TIG Sound

Very new to TIG, so bear with me....
I have done a lot, relatively, of MIG and Stick welding. Quite a bit
of O/A brazing, so the basic concepts are within my realm it's just a
mattter of mastering a new set of techniques.
I was trying to practice last night. Needless to say, I need more.
My setup: Very old Miller 330A/BP w/ 3/32 2% th tungsten. 0.050
stainless. DCEN set for max current of around 55A.
My first question is what sort of sound am I going for when I have an
arc going? When I had a good crackle/sizzle going the arc seemed real
erratic and not very hot. At a certain point, I could get it almost
silent but then I would melt off my tungsten, or just get the whole
coupon red hot and not really weld anything.
How fast should I move across the weld once I get a puddle? Just kind
of watch the fusion puddle and move along accordingly.
I was having trouble getting a good puddle going, but I think I have
found a few flaws with my method that may correct that.
Did a lot of research on this group today and I think I have found the
answers to a lot of questions, or at least ideas of things to try
tonight....
Thanks
JW
Reply to
Jeridiah
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Well your amperage is a little high for a flat weld.
1 amp per 0.001" minus 30% for SS = 37 amps.
Dial the machine is right, then move the tungsten in until you get your puddle.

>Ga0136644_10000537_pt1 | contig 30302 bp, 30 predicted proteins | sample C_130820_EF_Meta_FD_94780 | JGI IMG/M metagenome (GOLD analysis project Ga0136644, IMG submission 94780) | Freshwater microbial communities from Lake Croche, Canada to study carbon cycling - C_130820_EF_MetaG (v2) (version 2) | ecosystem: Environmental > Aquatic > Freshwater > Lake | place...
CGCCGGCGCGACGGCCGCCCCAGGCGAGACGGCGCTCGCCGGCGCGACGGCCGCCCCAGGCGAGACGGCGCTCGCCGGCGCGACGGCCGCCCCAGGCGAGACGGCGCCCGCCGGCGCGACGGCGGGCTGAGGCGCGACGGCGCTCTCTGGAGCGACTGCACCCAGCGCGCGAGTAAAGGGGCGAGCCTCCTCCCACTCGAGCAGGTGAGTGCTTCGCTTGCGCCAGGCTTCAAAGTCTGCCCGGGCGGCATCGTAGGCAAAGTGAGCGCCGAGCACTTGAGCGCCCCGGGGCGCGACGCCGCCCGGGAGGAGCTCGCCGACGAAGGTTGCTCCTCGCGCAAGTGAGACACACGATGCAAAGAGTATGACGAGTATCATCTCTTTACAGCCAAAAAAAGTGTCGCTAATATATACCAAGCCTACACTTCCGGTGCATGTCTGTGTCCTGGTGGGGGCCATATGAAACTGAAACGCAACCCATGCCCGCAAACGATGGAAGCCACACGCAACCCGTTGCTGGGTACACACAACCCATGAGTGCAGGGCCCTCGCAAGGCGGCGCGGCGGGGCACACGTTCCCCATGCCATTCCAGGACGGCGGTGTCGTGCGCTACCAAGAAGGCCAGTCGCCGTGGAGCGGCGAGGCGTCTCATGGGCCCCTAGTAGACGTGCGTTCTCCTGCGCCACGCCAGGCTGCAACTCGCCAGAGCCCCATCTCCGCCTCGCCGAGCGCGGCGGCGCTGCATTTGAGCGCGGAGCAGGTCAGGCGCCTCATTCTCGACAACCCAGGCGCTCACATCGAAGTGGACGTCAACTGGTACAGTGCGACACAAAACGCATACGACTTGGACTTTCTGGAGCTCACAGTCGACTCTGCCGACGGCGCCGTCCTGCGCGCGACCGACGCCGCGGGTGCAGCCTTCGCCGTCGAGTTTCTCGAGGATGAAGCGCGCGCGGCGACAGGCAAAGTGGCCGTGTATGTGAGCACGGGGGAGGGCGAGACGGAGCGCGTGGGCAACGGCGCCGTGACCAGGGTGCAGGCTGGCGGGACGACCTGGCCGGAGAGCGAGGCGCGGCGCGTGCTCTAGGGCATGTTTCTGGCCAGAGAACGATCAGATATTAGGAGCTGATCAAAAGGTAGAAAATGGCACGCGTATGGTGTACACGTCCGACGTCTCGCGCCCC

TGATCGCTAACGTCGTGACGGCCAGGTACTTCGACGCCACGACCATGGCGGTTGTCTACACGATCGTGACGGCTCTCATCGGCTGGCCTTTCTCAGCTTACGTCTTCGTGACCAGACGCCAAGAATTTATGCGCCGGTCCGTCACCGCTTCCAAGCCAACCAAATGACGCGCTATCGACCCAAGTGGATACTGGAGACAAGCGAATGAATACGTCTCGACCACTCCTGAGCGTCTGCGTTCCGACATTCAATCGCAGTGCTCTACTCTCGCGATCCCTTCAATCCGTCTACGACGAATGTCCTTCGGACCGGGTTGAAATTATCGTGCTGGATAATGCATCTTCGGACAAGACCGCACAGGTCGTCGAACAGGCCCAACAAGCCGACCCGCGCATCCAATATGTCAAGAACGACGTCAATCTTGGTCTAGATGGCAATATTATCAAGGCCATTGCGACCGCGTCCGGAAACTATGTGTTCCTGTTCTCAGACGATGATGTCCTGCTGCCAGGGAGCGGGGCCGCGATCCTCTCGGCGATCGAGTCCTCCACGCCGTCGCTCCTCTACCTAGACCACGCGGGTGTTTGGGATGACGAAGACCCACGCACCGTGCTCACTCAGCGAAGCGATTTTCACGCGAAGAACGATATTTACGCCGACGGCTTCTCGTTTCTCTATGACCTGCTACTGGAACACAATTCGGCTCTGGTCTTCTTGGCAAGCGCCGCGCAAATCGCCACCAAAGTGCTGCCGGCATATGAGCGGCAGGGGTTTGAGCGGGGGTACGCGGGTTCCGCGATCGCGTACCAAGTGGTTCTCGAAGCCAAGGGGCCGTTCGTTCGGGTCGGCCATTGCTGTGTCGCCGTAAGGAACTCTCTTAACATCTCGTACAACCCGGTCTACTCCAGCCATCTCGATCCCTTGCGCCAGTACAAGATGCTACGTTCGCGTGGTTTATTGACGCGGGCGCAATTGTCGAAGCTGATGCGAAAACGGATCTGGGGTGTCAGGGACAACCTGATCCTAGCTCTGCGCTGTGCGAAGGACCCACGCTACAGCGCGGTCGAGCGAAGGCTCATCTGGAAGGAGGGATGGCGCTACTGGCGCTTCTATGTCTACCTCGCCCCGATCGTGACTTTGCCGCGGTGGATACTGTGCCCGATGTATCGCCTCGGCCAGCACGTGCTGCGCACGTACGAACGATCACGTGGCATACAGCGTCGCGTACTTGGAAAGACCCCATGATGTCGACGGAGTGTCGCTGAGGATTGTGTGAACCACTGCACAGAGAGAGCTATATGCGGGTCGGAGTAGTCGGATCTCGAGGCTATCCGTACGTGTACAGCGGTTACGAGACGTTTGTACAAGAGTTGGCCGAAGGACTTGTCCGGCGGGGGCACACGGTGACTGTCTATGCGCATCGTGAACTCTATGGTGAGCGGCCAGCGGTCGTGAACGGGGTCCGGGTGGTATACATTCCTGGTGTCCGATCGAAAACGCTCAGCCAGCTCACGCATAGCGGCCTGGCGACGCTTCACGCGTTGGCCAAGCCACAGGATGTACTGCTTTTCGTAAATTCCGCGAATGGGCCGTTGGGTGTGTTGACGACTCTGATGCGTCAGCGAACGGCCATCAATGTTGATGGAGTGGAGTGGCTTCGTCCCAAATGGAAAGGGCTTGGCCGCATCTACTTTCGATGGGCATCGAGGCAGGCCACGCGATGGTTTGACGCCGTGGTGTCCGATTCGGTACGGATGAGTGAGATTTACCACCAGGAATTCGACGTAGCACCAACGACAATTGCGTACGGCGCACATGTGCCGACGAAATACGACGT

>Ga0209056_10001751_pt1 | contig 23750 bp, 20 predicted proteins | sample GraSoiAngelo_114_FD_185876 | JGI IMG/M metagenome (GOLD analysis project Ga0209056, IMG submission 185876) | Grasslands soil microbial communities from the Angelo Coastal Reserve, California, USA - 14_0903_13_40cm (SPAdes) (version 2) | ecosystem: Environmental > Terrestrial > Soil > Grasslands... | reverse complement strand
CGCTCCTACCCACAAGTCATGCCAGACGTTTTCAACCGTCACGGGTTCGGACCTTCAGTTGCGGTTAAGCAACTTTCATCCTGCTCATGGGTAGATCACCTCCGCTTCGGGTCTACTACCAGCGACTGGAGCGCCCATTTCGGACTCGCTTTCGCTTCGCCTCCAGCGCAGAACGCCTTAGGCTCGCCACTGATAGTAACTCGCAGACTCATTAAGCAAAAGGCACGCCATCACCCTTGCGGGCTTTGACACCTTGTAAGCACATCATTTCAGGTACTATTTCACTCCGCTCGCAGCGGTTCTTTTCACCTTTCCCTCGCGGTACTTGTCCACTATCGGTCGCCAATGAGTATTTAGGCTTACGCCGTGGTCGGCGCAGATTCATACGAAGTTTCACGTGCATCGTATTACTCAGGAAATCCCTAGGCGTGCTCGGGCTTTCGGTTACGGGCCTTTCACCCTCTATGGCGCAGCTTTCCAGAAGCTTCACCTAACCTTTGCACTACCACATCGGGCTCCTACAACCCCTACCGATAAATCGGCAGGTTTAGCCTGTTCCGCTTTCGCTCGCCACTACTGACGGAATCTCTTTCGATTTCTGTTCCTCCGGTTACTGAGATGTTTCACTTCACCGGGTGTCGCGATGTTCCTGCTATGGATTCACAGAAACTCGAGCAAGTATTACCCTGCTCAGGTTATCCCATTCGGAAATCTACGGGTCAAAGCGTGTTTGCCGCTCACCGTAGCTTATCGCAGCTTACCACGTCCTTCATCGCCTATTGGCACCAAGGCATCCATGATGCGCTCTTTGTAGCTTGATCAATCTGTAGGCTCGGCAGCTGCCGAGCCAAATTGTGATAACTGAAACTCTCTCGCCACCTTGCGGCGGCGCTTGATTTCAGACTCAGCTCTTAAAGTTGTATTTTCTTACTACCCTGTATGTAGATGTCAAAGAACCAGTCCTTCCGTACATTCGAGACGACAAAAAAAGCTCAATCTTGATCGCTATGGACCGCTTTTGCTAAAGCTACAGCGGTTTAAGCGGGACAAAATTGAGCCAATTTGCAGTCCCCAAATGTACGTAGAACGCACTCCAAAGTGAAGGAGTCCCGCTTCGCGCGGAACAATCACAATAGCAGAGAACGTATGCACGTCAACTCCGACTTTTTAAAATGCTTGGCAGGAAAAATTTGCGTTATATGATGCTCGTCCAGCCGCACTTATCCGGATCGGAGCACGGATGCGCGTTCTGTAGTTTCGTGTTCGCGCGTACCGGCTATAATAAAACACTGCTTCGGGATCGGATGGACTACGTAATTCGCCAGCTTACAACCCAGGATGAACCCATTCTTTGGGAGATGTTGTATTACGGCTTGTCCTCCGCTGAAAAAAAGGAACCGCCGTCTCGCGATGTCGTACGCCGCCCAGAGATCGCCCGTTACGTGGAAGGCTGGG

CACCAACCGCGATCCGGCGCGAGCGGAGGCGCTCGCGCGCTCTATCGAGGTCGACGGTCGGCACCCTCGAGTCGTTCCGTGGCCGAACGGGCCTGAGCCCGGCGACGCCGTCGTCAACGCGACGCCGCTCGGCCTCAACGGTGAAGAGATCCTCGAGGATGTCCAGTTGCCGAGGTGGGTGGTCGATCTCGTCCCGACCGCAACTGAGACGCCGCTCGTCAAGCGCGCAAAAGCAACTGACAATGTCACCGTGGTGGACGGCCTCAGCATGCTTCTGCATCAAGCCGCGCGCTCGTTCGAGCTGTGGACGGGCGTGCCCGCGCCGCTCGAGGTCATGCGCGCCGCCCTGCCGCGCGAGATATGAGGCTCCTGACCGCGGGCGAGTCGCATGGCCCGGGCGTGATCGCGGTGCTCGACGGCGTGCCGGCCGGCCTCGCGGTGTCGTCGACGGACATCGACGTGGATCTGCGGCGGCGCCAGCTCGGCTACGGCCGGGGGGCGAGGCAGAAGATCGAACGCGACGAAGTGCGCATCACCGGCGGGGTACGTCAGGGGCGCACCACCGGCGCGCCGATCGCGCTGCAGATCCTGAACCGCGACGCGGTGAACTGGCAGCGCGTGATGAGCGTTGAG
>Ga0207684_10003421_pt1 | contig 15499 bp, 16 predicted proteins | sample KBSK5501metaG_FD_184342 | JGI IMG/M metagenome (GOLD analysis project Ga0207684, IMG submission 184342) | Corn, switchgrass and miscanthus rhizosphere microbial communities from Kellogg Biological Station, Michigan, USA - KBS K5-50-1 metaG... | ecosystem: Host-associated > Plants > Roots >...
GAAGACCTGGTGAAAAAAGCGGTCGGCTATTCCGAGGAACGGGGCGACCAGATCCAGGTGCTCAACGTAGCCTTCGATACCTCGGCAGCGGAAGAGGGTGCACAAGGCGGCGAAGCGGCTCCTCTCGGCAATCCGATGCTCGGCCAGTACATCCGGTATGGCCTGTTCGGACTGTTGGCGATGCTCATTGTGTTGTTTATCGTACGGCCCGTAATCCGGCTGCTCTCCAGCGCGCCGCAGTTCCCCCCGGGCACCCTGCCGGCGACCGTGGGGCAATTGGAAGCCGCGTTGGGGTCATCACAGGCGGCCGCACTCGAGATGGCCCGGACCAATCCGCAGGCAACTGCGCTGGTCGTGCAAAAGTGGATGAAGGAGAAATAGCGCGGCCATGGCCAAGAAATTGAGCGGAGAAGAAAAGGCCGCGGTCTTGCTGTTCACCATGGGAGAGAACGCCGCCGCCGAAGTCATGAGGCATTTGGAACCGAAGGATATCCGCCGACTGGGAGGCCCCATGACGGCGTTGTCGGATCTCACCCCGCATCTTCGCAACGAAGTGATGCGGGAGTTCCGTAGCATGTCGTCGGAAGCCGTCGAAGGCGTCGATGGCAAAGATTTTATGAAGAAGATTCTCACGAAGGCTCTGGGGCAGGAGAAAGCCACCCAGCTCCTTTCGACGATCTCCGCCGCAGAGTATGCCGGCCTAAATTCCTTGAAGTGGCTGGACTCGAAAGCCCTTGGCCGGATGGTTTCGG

The final weld should be no wider than 2 times the thickness of the metal.
Torch travels in a straight line, sliding along. No weaving, no zig zags. Torch has a 70 deg angle to the metal. Filler metal comes in at a 30 deg angle.
Filler metal taps in at a even pace. tap..tap..tap..
The more consistent your filler metal is , the more consistent your welds will be.
Reply to
Ernie Leimkuhler
Found a few things wrong and now my welds looks basically acceptable given my level of experience:
1) Wrong polarity (oops, switch was flipped the wrong way) 2) Too much power 3) Moving to fast
#1 was the biggest offender. Explains why I was burning up my tungsten. #2 minor. Still doing it a little bit, but I'll work on that. #3 working on this. Trying to develop a rhythm, but I didn't do to bad this time around.
Now I am developing a puddle and can get the filler rod dipped in it. Having a little issue with dipping/sticking the tungsten but that's something I need to work on.